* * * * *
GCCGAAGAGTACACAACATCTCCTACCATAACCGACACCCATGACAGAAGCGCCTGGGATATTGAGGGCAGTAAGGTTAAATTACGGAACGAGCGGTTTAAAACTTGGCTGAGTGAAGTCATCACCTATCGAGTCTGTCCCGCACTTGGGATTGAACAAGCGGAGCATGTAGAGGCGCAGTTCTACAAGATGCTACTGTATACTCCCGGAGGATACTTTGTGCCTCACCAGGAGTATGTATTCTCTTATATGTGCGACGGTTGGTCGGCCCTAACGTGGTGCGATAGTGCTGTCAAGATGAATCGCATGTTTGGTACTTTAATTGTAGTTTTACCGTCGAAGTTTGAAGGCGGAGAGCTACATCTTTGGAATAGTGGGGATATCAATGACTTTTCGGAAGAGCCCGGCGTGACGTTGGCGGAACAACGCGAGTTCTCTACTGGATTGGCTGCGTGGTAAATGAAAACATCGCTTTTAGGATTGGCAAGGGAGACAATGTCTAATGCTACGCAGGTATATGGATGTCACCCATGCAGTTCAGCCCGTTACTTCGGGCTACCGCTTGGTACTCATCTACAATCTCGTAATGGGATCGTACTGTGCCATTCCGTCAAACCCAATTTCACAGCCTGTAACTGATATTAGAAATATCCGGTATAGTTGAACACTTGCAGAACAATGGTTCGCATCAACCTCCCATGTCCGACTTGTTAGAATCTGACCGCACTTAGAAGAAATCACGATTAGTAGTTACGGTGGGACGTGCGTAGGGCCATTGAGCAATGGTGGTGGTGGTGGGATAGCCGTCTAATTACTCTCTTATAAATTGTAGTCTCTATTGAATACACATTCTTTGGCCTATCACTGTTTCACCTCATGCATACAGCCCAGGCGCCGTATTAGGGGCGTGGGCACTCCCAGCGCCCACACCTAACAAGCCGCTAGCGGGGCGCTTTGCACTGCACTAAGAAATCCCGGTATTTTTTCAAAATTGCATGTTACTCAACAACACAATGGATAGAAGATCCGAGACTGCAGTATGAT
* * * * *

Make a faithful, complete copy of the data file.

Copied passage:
GCCGAAGAGTACACAACATCTCCTACCATAACCGACACCCATGACAGAAGCGCCTGGGATATTGAGGGCAGTAAGGTTAAATTACGGAACGAGCGGTTTAAAACTTGGCTGAGTGAAGTCATCACCTATCGAGTCTGTCCCGCACTTGGGATTGAACAAGCGGAGCATGTAGAGGCGCAGTTCTACAAGATGCTACTGTATACTCCCGGAGGATACTTTGTGCCTCACCAGGAGTATGTATTCTCTTATATGTGCGACGGTTGGTCGGCCCTAACGTGGTGCGATAGTGCTGTCAAGATGAATCGCATGTTTGGTACTTTAATTGTAGTTTTACCGTCGAAGTTTGAAGGCGGAGAGCTACATCTTTGGAATAGTGGGGATATCAATGACTTTTCGGAAGAGCCCGGCGTGACGTTGGCGGAACAACGCGAGTTCTCTACTGGATTGGCTGCGTGGTAAATGAAAACATCGCTTTTAGGATTGGCAAGGGAGACAATGTCTAATGCTACGCAGGTATATGGATGTCACCCATGCAGTTCAGCCCGTTACTTCGGGCTACCGCTTGGTACTCATCTACAATCTCGTAATGGGATCGTACTGTGCCATTCCGTCAAACCCAATTTCACAGCCTGTAACTGATATTAGAAATATCCGGTATAGTTGAACACTTGCAGAACAATGGTTCGCATCAACCTCCCATGTCCGACTTGTTAGAATCTGACCGCACTTAGAAGAAATCACGATTAGTAGTTACGGTGGGACGTGCGTAGGGCCATTGAGCAATGGTGGTGGTGGTGGGATAGCCGTCTAATTACTCTCTTATAAATTGTAGTCTCTATTGAATACACATTCTTTGGCCTATCACTGTTTCACCTCATGCATACAGCCCAGGCGCCGTATTAGGGGCGTGGGCACTCCCAGCGCCCACACCTAACAAGCCGCTAGCGGGGCGCTTTGCACTGCACTAAGAAATCCCGGTATTTTTTCAAAATTGCATGTTACTCAACAACACAATGGATAGAAGATCCGAGACTGCAGTATGAT